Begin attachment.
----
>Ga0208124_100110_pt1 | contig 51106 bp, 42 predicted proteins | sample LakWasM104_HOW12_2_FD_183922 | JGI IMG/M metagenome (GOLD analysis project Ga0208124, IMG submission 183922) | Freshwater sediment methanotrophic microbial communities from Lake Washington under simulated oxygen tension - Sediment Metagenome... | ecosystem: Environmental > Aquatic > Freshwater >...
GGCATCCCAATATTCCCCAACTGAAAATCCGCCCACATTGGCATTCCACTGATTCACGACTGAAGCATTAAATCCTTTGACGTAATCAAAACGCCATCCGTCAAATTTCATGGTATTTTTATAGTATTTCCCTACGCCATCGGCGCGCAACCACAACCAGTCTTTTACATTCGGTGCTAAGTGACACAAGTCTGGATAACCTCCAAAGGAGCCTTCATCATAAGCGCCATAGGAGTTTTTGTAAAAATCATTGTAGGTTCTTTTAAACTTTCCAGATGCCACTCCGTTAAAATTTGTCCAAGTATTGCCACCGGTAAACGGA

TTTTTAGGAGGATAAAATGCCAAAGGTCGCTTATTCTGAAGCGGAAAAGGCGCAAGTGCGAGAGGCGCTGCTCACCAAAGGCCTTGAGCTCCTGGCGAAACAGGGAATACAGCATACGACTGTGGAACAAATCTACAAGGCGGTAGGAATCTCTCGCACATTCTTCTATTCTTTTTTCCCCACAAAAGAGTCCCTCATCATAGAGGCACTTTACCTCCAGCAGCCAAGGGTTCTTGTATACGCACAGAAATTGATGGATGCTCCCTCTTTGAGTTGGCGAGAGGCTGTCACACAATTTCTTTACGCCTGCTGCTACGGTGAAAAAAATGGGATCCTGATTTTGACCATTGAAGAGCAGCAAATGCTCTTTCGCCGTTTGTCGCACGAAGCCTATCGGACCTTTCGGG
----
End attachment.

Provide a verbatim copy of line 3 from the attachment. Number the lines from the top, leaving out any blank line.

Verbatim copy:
TTTTTAGGAGGATAAAATGCCAAAGGTCGCTTATTCTGAAGCGGAAAAGGCGCAAGTGCGAGAGGCGCTGCTCACCAAAGGCCTTGAGCTCCTGGCGAAACAGGGAATACAGCATACGACTGTGGAACAAATCTACAAGGCGGTAGGAATCTCTCGCACATTCTTCTATTCTTTTTTCCCCACAAAAGAGTCCCTCATCATAGAGGCACTTTACCTCCAGCAGCCAAGGGTTCTTGTATACGCACAGAAATTGATGGATGCTCCCTCTTTGAGTTGGCGAGAGGCTGTCACACAATTTCTTTACGCCTGCTGCTACGGTGAAAAAAATGGGATCCTGATTTTGACCATTGAAGAGCAGCAAATGCTCTTTCGCCGTTTGTCGCACGAAGCCTATCGGACCTTTCGGG